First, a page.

Beans Don't Burr in the Grinder
December 4, 2012 8:07 PM   Subscribe

Is it possible to roast an already roasted coffee a little bit darker in the oven on a baking sheet?

I bought some REALLY light roast coffee that binds up in my burr grinder.

The slightly darker roast I used before this one ground just fine, and I've never had issues with my burr grinder locking up on a bean (except when I've gotten water into the grinder by accident).

These beans can barely be ground at just under the mid-way setting. I'm under-extracting my espresso shots and it sucks!

So, given that, is it possible to roast the beans a smidge darker using my oven so that they grind better?
posted by roboton666 to Food & Drink (8 answers total)
Best answer: Yes, you can roast them darker. I wouldn't use an oven, though - it's good for roasting certain stuff, but for beans, I'd use a slope-sided non-Teflon skillet - I think you're gonna get the best results by being able to carefully control the heat AND being able to stir them pretty frequently.
posted by julthumbscrew at 8:17 PM on December 4, 2012 [1 favorite]

or a popcorn air popper, which costs like $20. be warned: it will make your house smell like burning coffee.

the more important question is: why? did you buy 50 lbs of these beans you had never tried before? just throw them out or give them to a friend/enemy.
posted by cupcake1337 at 8:18 PM on December 4, 2012 [2 favorites]

Response by poster: Cupcake: I've literally no money until Friday and just enough beans to last until then. Yes, I have a burr grinder with an espresso maker and no money. It's a tad ridiculous, yes.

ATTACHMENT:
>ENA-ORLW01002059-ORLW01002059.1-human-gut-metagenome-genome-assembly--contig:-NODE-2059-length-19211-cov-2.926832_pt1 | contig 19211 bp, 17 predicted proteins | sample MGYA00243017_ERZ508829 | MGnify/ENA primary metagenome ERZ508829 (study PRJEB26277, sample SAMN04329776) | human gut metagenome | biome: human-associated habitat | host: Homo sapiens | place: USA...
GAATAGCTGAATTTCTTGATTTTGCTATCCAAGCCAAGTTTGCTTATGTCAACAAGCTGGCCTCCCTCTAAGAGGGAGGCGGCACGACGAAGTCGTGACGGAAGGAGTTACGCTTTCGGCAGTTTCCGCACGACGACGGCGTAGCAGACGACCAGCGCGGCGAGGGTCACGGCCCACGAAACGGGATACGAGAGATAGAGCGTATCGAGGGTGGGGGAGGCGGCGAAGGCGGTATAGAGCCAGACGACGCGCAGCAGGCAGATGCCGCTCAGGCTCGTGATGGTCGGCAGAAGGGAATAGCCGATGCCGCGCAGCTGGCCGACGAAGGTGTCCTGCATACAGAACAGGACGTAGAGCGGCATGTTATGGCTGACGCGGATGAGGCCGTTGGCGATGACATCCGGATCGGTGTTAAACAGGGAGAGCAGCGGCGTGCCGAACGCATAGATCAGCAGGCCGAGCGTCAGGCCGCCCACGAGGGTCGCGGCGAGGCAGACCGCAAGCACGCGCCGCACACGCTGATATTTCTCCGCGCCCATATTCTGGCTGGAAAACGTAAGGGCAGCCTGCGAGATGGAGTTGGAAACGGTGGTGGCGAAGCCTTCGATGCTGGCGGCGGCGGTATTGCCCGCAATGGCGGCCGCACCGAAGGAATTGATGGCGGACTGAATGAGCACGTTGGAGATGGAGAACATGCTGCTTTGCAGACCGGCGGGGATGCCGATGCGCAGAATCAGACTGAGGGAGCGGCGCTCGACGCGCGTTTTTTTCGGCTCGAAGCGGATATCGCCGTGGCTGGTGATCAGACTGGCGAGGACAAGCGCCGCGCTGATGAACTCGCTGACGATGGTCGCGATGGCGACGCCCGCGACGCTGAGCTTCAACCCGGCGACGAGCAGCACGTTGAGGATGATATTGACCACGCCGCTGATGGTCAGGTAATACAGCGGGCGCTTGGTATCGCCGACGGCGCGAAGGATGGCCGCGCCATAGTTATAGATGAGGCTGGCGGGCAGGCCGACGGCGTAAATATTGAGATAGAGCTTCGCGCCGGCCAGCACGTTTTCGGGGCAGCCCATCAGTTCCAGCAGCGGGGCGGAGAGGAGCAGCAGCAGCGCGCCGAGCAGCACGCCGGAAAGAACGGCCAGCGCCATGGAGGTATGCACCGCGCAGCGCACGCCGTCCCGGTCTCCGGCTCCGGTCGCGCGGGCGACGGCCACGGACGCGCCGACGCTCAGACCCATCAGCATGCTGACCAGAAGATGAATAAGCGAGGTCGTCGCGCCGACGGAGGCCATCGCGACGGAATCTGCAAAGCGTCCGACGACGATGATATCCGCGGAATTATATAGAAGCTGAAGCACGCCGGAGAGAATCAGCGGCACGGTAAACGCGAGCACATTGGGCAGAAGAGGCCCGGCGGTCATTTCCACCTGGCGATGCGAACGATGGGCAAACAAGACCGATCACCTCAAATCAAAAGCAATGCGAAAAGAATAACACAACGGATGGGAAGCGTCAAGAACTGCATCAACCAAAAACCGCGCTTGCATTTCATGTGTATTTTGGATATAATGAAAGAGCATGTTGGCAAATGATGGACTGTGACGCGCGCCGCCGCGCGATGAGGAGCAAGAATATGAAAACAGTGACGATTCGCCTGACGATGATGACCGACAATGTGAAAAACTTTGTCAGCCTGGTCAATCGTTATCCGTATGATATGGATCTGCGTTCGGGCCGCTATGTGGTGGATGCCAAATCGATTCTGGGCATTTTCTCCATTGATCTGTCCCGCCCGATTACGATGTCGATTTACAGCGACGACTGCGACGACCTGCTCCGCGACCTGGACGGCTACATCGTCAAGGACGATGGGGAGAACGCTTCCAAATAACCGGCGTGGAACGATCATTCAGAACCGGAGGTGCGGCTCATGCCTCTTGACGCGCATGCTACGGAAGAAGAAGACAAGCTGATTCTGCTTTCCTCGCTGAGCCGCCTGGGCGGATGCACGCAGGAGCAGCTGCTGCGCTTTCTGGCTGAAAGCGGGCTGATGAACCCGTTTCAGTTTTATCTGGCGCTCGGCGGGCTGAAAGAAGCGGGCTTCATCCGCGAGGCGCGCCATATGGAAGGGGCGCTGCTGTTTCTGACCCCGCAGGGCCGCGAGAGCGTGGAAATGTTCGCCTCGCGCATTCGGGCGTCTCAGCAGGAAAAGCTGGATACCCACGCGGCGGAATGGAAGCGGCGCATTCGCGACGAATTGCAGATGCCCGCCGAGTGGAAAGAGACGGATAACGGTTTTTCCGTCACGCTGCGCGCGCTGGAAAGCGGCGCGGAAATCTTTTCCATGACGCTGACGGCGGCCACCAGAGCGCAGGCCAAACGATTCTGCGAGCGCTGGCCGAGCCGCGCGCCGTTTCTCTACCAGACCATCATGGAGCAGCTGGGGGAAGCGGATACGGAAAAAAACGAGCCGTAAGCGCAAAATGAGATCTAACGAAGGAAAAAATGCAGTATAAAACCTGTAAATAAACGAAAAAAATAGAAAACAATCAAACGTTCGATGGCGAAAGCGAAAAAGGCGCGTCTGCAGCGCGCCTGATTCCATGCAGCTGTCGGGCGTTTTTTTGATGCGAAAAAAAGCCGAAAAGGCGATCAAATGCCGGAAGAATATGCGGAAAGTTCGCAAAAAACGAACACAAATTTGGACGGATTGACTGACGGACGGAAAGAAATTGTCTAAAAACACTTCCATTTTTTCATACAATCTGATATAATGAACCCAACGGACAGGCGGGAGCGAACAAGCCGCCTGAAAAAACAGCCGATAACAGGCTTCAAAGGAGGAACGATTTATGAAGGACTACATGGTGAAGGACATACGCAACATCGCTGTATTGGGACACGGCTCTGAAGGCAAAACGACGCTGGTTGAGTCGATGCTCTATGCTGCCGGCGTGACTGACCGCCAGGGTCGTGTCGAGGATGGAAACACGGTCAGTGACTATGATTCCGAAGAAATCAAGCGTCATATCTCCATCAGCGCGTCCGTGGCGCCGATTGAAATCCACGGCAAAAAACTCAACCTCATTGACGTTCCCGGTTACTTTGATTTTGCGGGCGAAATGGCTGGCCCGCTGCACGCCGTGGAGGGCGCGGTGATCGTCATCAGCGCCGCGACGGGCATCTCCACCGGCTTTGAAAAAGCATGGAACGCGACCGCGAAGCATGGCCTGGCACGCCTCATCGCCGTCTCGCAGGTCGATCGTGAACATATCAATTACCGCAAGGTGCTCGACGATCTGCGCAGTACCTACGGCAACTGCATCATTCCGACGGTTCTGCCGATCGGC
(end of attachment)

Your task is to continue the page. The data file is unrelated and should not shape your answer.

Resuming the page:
posted by roboton666 at 8:25 PM on December 4, 2012

I just did this today with some underroasted coffee and a popcorn popper. I put it outside so it doesn't stink up the house, I would try to freecycle one if you're in a city.
posted by glip at 8:26 PM on December 4, 2012

Best answer: You can probably darken it up, but the end product won't be the same as it would be if the coffee was roasted in one go (ask me how I know this!). In my experience, an interrupted (or even just stalled) roast can have a thin, flat, woody/baked flavor, even when brought up to your target roast temperature.

Sweet Maria's (a company that sells green coffee to home roasters) offers an explanation:
Once caramelization begins (340-400 degrees) a roast that looses heat will taste "baked", perhaps due to the disruption on long-chain polymerization. The melting point of sucrose is 370 f and corresponds to this window of temperatures when caramelization begins.
I bet they'll grind more easily after you roast them, at any rate.
posted by pullayup at 8:47 PM on December 4, 2012 [2 favorites]

Coffee roasting generates a lot of pungent smoke. Definitely want to be outside. You can do it with a hot plate and a frying pan (cast iron is best), in case you don't want to invest in a popcorn popper.

With a popcorn popper, you need to stir incessantly or you risk blocking the airflow to the fan which can cause the motor to fatally overheat.
posted by qxntpqbbbqxl at 8:49 PM on December 4, 2012

A naive question (I don't have a burr grinder) but couldn't you grind them in multiple passes? First at a coarse setting which you know works then put the ground coffee through again at a finer setting
posted by epo at 2:25 AM on December 5, 2012

You can do it in a skillet ... better outside on the BBQ, 'cause the smell can be objectionable
posted by jannw at 3:28 AM on December 5, 2012

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